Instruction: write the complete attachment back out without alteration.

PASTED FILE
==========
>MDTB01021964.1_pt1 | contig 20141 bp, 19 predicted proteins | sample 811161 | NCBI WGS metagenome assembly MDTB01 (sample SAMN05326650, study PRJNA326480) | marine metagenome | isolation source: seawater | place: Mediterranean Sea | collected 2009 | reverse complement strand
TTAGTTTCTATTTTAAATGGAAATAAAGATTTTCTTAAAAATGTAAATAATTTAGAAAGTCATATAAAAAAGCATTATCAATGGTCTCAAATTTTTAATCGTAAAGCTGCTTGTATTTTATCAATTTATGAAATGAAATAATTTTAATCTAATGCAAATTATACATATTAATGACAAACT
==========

>MDTB01021964.1_pt1 | contig 20141 bp, 19 predicted proteins | sample 811161 | NCBI WGS metagenome assembly MDTB01 (sample SAMN05326650, study PRJNA326480) | marine metagenome | isolation source: seawater | place: Mediterranean Sea | collected 2009 | reverse complement strand
TTAGTTTCTATTTTAAATGGAAATAAAGATTTTCTTAAAAATGTAAATAATTTAGAAAGTCATATAAAAAAGCATTATCAATGGTCTCAAATTTTTAATCGTAAAGCTGCTTGTATTTTATCAATTTATGAAATGAAATAATTTTAATCTAATGCAAATTATACATATTAATGACAAACT